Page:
Fears rise of Pristina subduing North Kosovo by force
The UN Security Council will focus on a July incident in which Kosovo's authorities sent police to border posts in the north to enforce a ban on imports from Serbia.
This move, widely criticized as provocative, resulted in clashes with local residents, who are mostly ethnic Serbs unwilling to acknowledge Kosovo’s independence from Serbia. In these clashes, a border post with Serbia was burned down, a Kosovo policeman was killed and several others were wounded.
NATO had to deploy peacekeepers in the area to break up the two parties.
But Vitally Churkin, Russia’s ambassador to the UN, is worried that NATO, instead of fulfilling its peacekeeping function, is siding with the Albanian authorities.
“Another very disturbing element in this situation is the international presence, which is there to preserve peace,” Churkin told RT in an exclusive interview. “They seem to be cooperating with this very dangerous plan of the Albanian authorities.”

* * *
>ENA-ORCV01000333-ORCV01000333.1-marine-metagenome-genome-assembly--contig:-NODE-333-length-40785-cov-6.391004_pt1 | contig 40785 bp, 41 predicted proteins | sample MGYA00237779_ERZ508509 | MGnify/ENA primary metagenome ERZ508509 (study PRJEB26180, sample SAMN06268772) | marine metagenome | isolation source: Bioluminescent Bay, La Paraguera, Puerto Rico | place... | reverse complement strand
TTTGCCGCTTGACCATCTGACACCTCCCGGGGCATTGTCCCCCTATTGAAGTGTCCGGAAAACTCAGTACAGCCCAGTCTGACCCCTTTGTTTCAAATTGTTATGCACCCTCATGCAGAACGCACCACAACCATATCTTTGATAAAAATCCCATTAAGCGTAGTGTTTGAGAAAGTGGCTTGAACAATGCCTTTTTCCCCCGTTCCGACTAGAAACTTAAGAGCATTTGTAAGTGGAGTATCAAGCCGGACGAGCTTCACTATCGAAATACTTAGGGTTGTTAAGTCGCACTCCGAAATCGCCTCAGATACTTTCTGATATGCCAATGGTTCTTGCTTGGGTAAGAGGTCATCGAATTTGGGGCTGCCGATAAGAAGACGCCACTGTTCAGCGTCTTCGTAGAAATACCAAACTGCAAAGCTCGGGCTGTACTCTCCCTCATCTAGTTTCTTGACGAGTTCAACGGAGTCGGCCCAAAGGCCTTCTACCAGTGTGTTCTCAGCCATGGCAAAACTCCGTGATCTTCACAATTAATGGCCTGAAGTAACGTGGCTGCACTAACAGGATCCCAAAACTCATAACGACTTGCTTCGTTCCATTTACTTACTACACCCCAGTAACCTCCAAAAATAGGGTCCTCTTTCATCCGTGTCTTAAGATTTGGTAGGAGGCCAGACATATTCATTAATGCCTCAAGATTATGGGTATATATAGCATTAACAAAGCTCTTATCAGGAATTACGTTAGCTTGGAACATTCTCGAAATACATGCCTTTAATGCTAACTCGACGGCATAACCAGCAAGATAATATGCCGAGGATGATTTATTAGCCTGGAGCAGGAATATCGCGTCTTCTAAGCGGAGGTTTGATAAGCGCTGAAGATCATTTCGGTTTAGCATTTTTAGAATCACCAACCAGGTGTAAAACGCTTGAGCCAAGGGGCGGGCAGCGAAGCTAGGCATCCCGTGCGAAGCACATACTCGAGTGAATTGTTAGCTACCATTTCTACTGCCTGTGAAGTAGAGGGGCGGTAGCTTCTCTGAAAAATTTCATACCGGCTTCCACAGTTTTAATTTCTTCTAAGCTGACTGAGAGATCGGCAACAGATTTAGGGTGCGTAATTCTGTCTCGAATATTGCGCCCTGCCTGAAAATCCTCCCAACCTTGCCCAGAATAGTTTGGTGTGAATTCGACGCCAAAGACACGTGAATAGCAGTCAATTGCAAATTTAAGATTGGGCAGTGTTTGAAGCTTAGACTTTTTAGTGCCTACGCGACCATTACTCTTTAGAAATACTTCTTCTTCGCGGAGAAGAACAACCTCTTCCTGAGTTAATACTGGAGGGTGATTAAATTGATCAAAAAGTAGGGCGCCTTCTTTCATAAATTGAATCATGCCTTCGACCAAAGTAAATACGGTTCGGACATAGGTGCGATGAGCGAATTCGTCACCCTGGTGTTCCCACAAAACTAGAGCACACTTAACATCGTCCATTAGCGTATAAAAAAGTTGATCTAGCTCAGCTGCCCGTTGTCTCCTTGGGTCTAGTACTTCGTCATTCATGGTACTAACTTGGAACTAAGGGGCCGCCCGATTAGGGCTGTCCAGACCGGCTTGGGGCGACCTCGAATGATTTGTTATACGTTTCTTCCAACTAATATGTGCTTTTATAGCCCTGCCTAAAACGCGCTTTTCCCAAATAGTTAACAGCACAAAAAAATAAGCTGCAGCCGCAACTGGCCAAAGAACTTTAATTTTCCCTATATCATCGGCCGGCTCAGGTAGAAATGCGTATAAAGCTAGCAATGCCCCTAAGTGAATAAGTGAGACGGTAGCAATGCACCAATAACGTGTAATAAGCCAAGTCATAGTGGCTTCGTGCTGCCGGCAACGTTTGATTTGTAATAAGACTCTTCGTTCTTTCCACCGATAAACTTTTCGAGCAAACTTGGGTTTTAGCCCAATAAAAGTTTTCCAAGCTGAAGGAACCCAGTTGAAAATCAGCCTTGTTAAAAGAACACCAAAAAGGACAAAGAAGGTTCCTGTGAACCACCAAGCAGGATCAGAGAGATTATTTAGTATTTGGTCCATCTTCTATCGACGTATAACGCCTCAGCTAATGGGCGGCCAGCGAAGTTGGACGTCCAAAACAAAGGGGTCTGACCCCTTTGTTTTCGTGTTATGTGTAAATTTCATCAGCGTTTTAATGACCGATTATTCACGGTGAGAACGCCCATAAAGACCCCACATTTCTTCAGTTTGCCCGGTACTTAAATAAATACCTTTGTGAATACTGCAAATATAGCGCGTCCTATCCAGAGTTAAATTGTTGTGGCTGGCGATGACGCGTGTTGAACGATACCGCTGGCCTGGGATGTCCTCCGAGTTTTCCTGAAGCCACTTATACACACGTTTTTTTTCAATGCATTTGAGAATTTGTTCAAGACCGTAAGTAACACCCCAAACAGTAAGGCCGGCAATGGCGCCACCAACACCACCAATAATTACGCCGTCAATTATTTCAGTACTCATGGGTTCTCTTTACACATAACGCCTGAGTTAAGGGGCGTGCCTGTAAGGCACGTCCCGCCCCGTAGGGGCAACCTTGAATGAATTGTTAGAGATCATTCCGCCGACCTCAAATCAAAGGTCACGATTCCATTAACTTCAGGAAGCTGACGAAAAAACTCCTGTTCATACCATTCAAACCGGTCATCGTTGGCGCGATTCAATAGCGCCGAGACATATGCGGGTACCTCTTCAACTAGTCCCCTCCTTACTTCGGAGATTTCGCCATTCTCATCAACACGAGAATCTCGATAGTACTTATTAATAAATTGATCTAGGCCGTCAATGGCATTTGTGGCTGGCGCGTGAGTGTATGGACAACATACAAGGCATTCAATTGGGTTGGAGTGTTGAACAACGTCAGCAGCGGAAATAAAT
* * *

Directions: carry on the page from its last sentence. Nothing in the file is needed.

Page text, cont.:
The Albanian plans for northern Kosovo are far from democratic, he added.
“The intension was announced by the Kosovo-Albanian authorities in Pristina basically to take over northern Kosovo by force,” Churkin stated. “They are citing all sorts of arrangements about the customs situation at the administrative border between Serbia proper and the province of Kosovo. Potentially it may create clashes and a crisis there.”
Kosovo's ethnic Albanian majority declared independence from Serbia in 2008. The northern area of the newly proclaimed country, along with Serbia itself, has refused to accept the mandate of the Pristina government.